My latest Publishers Weekly column, "I Can't Let You Do That, Dave," is a look at the dangers of redesigning our computers to boss us around instead of doing what they're told and trying to help us:

Contrary to what’s been written in some quarters, Aaron Swartz didn’t attempt to download those journal articles because “information wants to be free.” No one cares what information wants. He was almost certainly attempting to download those articles because they were publicly funded scholarship that was not available to the public. They were scientific and scholarly truths about the world, information that the public paid for and needs in order to make informed choices about their lives and their governance. Fighting for information’s freedom isn’t the point. It’s people’s freedom that matters.

All of which makes the publishing community’s embrace of DRM and its advocacy for badly written, overly broad legislation to support DRM, fraught with peril. Since Frankenstein, writers and thinkers have recoiled in visceral horror at the idea of technology overpowering its creators. But when we actively build businesses that require censorship, surveillance, and control to thrive, we make a Frankenstein’s monster out of the devices that fill our pockets and homes, and the network that binds them all together.

I Can't Let You Do That, Dave

Wasa: the psychedelic animated overlay that "Whassup?" needed all along

Wasa: the psychedelic animated overlay that "Whassup?" needed all along:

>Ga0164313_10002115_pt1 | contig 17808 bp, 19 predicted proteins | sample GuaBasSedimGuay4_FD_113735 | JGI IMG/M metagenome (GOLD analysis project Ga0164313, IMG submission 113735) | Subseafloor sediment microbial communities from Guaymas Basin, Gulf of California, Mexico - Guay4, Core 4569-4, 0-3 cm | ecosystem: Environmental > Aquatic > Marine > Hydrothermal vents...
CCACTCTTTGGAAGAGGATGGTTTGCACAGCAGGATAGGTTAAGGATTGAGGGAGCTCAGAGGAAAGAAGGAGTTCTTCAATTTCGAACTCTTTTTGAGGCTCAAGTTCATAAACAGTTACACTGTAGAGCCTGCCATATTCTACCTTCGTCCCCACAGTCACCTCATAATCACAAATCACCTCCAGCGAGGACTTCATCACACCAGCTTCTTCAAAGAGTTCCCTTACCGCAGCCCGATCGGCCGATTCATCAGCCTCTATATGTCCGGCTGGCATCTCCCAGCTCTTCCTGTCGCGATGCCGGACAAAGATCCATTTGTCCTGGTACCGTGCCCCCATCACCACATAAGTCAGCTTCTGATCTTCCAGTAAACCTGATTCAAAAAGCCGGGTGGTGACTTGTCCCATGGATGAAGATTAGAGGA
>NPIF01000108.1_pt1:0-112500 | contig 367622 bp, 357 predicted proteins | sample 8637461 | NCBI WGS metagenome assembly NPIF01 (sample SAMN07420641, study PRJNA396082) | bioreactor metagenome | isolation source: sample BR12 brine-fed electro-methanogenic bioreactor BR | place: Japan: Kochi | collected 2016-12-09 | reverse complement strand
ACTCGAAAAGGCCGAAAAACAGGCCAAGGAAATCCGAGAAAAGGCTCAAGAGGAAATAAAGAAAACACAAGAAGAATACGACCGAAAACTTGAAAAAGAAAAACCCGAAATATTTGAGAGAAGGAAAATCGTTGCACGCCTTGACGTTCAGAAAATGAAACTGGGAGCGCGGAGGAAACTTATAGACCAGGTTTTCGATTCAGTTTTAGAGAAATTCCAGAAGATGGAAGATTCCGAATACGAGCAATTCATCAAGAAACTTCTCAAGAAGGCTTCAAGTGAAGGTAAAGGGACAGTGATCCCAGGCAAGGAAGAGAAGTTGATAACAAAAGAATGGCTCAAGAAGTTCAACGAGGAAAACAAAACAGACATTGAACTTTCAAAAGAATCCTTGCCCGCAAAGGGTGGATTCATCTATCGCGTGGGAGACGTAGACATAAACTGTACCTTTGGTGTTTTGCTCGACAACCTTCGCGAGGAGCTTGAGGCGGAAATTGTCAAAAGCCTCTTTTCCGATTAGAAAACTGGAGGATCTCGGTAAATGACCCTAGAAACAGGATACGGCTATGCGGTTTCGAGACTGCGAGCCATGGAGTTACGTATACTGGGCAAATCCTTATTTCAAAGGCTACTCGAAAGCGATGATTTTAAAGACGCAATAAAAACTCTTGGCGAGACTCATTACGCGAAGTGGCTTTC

Mathias Lachal remade the classic Budweiser "Wassup" ad. The new video, dubbed "Wasa," is a gorgeous, psychedelic animation triumph that must be seen. This is exactly what this video needed all along.


(Thanks, Fipi Lele!)

Google Glass demo video

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Google Glass demo video

This promotional video apparently demonstrates the Google Glass experience. The video itself reminds me of one of Hollywood's cliche friends-having-fun-day-out montage, only this one doesn't end with a pillow fight. Probably because it might damage the Google Glass.

Soccer match-rigging, straight out of a Gibson novel

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Soccer match-rigging, straight out of a Gibson novel

Here's a brutal, must-read article from Brian Phillips detailing the bizarre, globalized game of soccer-match-rigging, which launders its influence, money and bets through countries all over the world, in what sounds like an intense, sport-themed LARP of a William Gibson Sprawl novel:

Right now, Dan Tan's programmers are busy reverse-engineering the safeguards of online betting houses. About $3 billion is wagered on sports every day, most of it on soccer, most of it in Asia. That's a lot of noise on the big exchanges. We can exploit the fluctuations, rig the bets in a way that won't trip the houses' alarms. And there are so many moments in a soccer game that could swing either way. All you have to do is see an Ilves tackle in the box where maybe the Viikingit forward took a dive. It happens all the time. It would happen anyway. So while you're running around the pitch in Finland, the syndicate will have computers placing high-volume max bets on whatever outcome the bosses decided on, using markets in Manila that take bets during games, timing the surges so the security bots don't spot anything suspicious. The exchanges don't care, not really. They get a cut of all the action anyway. The system is stacked so it's gamblers further down the chain who bear all the risks.